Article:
Guy Clark – Workbench Songs (2006/2015)

Posted by Green on March 23, 2020as

FLAC | 220 MB | LINKS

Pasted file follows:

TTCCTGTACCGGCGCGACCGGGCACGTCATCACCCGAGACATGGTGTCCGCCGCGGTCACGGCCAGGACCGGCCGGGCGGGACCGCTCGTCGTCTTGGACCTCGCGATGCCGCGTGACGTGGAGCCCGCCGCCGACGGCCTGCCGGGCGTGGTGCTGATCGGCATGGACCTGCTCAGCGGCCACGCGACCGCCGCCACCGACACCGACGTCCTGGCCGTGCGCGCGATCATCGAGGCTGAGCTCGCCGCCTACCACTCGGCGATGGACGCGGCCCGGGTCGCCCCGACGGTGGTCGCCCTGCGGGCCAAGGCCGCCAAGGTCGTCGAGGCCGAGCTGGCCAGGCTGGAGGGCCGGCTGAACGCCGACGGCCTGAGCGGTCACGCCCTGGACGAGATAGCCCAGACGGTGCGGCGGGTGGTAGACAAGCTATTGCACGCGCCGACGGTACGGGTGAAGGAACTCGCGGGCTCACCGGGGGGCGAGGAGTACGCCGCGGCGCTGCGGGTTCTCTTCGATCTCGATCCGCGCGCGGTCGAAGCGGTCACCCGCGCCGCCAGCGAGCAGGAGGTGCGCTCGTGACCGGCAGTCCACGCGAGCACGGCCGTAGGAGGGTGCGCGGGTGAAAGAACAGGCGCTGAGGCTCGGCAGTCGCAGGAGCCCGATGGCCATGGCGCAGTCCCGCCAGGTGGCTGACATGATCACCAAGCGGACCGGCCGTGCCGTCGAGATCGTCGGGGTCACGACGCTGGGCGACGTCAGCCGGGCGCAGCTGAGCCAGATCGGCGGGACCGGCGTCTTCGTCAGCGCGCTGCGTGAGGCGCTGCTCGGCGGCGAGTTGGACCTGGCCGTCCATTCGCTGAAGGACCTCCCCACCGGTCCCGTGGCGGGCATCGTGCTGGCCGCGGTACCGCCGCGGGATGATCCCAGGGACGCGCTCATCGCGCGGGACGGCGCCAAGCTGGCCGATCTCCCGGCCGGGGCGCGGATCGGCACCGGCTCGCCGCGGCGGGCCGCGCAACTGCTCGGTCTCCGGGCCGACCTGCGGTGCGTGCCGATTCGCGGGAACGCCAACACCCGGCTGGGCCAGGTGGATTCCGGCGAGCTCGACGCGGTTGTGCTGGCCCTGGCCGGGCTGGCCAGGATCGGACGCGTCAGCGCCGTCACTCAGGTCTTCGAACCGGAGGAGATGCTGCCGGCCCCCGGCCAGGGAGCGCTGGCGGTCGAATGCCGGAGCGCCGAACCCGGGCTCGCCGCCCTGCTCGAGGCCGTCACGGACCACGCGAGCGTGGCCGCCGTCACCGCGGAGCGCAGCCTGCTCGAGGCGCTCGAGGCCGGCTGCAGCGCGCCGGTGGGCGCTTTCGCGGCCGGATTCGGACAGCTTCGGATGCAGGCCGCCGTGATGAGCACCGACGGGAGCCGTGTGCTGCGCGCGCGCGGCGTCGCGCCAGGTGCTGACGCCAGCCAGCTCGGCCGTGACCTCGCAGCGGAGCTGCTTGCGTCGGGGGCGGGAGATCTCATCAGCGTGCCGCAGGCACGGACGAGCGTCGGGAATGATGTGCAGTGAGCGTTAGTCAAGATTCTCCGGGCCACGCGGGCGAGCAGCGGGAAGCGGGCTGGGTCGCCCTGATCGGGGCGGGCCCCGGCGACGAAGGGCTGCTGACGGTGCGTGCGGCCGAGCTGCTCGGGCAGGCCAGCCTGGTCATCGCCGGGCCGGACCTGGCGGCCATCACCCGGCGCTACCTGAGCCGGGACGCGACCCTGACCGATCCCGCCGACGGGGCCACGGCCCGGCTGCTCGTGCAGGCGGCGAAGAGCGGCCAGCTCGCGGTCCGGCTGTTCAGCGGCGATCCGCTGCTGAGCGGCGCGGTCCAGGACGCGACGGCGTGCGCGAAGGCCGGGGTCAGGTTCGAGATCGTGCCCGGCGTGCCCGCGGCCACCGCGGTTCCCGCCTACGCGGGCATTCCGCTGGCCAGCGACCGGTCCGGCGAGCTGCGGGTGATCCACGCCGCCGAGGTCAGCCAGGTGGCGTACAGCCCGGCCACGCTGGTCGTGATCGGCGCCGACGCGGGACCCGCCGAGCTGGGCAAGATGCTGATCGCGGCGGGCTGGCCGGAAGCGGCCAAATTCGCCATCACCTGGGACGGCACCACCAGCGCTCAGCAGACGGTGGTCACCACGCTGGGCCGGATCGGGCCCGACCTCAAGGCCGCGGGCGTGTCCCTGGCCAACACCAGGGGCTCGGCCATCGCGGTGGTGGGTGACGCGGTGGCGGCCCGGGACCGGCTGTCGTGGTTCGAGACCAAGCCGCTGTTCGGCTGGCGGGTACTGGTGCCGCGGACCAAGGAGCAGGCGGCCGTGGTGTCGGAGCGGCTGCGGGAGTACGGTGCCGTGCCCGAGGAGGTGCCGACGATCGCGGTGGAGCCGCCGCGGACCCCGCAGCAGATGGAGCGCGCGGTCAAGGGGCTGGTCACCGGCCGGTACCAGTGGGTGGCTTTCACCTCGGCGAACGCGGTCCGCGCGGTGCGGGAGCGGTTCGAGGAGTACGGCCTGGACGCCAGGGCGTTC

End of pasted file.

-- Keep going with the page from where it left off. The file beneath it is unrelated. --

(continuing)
The title of this album would seem a tad precious applied to the releases of the majority of Nashville musicians. But Guy Clark–song craftsman, guitar builder–has been doing such finely measured work for all of his storied career that “Workbench Songs” aptly sums up the pride and precision he brings to these 11 offerings. Joined by cowriters Darrell Scott, Rodney Crowell, Gary Nicholson, Lee Roy Parnell, and Verlon Thompson, Clark is at turns wry and poignant in chronicling human acts great and small. And, as usual with his albums, a number of these songs resonate long after first listen. “Walkin’ Man,” a Celtic-flavored demo recording which kicks off the set, pays homage to the pilgrims and searchers–Gandhi and Woody Guthrie–who had the courage to make their own path. “Out in the Parkin’ Lot,” the Darrell Scott collaboration which Clark recorded on 1997’s live Keepers, has a more lived-in feel here, and better captures the novelistic scene of roadhouse rowdiness. (“Now there’s a couple of cowpokes puttin’ up their dukes / There wasn’t much to it after both of ’em puked.”) Clark knows how to deliver these gems with optimum emotional impact: His cover of Townes Van Zandt’s aching “No Lonesome Tune” goes bone-deep despite its underplayed pathos, as does “The Randall Knife”-ish “Funny Bone,” about a rodeo clown brought down by faithless love. But he’s no less affecting on “Tornado Time in Texas,” a jaunty country-blues tune spiked with a shuffle chorus (“Blow the tattoo off of your arm”), or on “Cinco De Mayo in Memphis,” a wildly surrealistic snapshot of Mexican deckhands in the blue-suede-shoes territory of Graceland. Last year, the Americana Music Association honored Clark with its Lifetime Achievement Award for Songwriter. This album is further proof that he deserved it. –Alanna Nash

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